In a world where COVID-19 is defining “new normals” for how we interact with each other, World Oceans Month, which kicked off June 8, reminds us that we remain very much connected even in this time of social distancing.
The massive ocean system encircling the planet has always been blind to place, race, ethnicity, socioeconomics, culture, lifestyle, experience, interests, identity, abilities and faith.
This year’s World Oceans Month is particularly noteworthy because there’s unprecedented urgency for us to find a way to live sustainably on our ocean planet.
The United Nations has named this the Decade of Ocean Science for Sustainable Development to encourage work toward 17 sustainable development goals by 2030. The effort aims to bring about six overarching goals, including: a cleaner ocean; a healthy and resilient ocean; a predicted ocean; a safe ocean; a sustainably harvested ocean; and a transparent and accessible ocean.
The recent release of the Intergovernmental Panel on Climate Change Special Report on the Ocean and Cryosphere in a Changing Climate highlights the consequences of human-induced climate change in the most remote regions of the planet as “sweeping and severe” and speaks to “the urgency of timely, ambitious, coordinated, and enduring actions.”
Climate-driven disasters, such as unprecedented flooding in Venice, the global decline of coral reefs and Hurricane Dorian’s devastating below to the Bahamas, highlight the connections between land and the ocean.
The issues are ever more complex; the scope and scales are immense and ever changing; and the science is continually evolving. By 2025, there may be one pound of plastics for every three pounds of fish in the ocean unless major changes are made in the production and management of single use plastics.
We need a better understanding not only of our own environment but also how our environment affects us individually.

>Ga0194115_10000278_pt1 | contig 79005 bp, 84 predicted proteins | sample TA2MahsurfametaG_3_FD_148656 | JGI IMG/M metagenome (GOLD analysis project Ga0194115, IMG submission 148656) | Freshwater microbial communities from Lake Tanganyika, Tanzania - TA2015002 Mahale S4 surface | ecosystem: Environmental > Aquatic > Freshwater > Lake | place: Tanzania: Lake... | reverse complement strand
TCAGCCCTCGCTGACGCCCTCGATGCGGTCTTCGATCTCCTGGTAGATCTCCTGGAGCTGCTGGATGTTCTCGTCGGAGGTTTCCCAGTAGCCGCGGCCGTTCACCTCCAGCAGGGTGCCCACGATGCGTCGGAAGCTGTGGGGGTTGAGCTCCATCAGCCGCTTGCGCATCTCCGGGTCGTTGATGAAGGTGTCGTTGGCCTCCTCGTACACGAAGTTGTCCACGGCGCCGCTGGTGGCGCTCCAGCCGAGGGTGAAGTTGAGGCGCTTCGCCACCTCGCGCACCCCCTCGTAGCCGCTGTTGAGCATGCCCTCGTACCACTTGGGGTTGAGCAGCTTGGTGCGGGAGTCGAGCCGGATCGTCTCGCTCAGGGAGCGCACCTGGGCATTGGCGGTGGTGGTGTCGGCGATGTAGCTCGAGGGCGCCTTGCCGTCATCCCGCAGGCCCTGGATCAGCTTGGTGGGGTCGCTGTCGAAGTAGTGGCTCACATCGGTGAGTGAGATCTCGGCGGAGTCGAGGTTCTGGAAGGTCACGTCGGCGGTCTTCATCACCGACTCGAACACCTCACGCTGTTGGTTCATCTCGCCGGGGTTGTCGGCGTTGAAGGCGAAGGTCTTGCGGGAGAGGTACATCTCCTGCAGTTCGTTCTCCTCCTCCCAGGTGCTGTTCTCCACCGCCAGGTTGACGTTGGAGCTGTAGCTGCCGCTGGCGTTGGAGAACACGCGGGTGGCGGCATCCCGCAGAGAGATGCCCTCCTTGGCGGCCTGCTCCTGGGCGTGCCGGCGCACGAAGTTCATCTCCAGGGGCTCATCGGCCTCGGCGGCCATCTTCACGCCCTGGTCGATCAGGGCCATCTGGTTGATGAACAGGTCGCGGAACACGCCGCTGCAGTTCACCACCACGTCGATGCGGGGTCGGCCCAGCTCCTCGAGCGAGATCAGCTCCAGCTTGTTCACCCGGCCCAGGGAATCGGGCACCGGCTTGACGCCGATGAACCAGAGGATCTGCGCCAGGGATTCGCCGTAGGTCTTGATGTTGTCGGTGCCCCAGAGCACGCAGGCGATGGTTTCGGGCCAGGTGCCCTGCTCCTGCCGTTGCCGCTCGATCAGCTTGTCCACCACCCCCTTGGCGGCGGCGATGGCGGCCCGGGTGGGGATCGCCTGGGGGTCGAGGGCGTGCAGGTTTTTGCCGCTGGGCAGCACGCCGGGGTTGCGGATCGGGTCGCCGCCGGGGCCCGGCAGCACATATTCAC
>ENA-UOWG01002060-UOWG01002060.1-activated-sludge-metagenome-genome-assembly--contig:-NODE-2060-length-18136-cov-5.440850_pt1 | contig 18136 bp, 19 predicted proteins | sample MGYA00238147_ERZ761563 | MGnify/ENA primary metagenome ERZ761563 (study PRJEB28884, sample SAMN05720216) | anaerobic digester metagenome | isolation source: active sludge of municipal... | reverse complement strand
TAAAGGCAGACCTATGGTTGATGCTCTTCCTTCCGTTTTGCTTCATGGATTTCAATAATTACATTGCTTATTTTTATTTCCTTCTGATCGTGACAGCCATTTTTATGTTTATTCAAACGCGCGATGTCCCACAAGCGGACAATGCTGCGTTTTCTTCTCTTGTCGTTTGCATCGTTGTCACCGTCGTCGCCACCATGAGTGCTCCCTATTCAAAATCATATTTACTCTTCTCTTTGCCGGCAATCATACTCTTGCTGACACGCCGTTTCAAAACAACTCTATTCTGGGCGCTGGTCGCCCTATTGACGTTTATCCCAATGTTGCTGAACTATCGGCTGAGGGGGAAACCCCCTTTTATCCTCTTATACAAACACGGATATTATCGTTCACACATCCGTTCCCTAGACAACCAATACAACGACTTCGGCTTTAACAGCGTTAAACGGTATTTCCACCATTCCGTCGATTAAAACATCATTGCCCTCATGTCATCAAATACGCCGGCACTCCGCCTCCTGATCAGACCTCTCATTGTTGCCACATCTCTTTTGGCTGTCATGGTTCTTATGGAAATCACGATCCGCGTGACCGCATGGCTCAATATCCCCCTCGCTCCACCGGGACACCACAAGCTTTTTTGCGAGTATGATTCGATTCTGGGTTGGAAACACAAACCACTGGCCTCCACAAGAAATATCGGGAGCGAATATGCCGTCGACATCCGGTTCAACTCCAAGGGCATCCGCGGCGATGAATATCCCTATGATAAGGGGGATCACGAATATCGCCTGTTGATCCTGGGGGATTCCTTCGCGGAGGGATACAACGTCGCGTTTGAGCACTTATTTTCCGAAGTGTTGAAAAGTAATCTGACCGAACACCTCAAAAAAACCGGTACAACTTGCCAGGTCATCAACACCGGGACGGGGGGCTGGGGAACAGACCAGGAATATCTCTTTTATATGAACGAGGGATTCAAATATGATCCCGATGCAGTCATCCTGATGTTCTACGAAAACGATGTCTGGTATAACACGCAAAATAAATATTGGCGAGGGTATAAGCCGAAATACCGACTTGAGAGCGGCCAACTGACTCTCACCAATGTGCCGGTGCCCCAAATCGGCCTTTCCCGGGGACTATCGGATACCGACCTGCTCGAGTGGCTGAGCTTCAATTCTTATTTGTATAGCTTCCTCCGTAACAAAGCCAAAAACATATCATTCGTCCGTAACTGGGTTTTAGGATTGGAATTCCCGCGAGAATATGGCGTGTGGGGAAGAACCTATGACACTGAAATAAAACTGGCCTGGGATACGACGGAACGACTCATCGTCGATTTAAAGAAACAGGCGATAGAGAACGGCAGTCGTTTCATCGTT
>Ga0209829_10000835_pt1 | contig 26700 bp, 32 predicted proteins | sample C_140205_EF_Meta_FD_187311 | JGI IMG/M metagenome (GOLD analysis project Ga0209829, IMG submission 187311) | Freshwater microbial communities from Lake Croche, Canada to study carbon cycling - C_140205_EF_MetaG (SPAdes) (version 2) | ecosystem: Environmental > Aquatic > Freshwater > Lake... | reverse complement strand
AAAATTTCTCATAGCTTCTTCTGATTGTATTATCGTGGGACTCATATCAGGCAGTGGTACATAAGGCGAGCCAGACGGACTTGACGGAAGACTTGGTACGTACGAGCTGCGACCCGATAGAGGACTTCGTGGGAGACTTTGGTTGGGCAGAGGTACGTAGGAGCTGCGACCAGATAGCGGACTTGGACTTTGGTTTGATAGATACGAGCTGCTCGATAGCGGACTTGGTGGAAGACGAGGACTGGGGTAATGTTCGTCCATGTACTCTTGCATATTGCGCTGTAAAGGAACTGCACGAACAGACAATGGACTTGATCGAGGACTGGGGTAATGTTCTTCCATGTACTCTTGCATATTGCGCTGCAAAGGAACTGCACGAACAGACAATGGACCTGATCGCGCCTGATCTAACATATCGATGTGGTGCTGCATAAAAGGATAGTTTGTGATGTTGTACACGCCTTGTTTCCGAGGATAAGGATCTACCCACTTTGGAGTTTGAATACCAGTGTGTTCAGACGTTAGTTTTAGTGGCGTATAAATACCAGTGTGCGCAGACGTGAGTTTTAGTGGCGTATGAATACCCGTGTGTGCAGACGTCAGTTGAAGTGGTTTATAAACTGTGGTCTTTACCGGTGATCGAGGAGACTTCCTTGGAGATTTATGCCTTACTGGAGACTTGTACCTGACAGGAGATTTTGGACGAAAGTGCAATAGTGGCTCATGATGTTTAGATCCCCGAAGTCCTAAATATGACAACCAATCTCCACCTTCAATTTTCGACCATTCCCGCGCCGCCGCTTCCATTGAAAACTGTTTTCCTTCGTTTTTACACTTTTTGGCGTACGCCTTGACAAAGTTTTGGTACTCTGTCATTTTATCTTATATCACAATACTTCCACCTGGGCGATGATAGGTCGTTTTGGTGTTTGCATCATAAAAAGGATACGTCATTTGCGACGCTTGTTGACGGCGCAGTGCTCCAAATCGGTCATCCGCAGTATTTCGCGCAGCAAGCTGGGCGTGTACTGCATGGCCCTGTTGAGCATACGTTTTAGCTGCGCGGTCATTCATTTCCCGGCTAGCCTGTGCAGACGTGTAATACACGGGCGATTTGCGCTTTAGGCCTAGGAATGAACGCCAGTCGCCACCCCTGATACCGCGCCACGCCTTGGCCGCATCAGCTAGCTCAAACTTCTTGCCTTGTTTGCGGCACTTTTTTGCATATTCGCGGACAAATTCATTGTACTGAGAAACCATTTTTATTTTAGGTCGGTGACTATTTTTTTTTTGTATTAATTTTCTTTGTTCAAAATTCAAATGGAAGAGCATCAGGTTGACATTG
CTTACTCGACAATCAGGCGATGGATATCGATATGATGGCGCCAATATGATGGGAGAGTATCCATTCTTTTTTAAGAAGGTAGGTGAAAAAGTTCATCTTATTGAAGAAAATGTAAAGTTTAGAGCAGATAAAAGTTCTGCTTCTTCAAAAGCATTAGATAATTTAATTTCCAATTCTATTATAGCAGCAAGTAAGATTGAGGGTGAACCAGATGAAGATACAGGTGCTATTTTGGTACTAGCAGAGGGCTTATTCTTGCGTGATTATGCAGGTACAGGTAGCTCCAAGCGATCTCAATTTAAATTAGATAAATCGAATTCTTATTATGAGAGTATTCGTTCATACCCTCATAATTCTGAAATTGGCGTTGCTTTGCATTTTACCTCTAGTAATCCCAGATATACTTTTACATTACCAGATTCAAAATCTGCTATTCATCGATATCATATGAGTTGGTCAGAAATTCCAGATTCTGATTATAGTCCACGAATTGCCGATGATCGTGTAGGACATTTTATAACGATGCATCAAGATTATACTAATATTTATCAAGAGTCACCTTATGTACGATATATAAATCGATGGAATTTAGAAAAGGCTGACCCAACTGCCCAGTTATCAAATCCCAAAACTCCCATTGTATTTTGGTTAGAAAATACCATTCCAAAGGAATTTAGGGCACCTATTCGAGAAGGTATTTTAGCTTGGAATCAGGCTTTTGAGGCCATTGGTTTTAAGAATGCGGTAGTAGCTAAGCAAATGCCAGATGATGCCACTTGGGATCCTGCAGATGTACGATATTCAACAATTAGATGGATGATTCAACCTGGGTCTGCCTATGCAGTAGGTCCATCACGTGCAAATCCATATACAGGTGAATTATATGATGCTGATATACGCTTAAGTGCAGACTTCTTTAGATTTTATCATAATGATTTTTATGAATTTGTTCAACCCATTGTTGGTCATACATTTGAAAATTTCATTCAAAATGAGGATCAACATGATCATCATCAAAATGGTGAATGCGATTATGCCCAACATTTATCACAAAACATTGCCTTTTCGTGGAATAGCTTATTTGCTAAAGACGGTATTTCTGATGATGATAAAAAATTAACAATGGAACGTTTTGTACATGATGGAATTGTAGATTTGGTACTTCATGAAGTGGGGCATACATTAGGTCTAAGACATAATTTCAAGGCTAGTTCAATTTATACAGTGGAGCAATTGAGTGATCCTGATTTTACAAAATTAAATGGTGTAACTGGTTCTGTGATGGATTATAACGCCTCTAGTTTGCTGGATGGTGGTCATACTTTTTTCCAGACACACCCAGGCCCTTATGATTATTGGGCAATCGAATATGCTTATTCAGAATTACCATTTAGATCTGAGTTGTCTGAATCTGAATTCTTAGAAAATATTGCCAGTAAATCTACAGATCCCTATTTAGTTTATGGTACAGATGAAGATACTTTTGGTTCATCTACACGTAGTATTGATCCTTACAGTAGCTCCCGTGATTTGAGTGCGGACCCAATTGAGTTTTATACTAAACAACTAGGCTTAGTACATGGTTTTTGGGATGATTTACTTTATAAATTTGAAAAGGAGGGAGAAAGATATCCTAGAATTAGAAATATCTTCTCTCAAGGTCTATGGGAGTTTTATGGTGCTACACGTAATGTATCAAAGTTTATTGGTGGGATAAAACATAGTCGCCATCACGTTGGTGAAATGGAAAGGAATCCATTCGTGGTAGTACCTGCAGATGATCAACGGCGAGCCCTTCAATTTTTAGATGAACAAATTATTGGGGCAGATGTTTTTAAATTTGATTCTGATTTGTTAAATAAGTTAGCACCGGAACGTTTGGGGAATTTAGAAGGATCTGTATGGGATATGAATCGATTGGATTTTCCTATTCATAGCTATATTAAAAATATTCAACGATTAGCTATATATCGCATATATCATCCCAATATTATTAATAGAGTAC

Global sustainability cannot be achieved without building capacity for ocean literacy at all levels, and we need to shift our perceptions about what it means to be “green” or concerned about the environment. By 2030, being “green” should be considered something that is normal on a global level.
As we enter this new decade on a wave of urgency, we should be encouraged that ocean literacy and climate literacy are included in high level reports and that the new UN IOC Draft Strategy for Ocean Literacy for the Decade aims to advance important policies to get there.
It is imperative that there is a clearer understanding of the ocean’s influence on us and our influence on the ocean, and that this better understanding ultimately affects our personal choices. Ocean literacy must be urgently embraced, consistently funded, and easily accessible to everyone.
In a world of “new normals,” what are the most effective ways forward? The answers are complex but begin with being smart about how we work together.
Only then can we foster conversations that will lead to developing new approaches, initiatives, and policies in support of understanding our ocean at the most fundamental level, knowing full well that one size will not fit all.
We must continue to gently, and yes urgently, push forward together because we have one Earth, one ocean, one life and one shared responsibility to protect something that is not our own — a shared heritage for one sustainable world ocean.
Peter Thomson, U.N. Special Envoy for the Oceans, said, “It’s not about the U.N., it’s not about governments, it’s not about civil society or the private sector or the scientific community. It’s about all of us in this together.”
Paula Keener is a Charleston resident and retired from National Oceanic and Atmospheric Administration’s Office of Ocean Exploration and Research. She is principal and owner of Global Visions.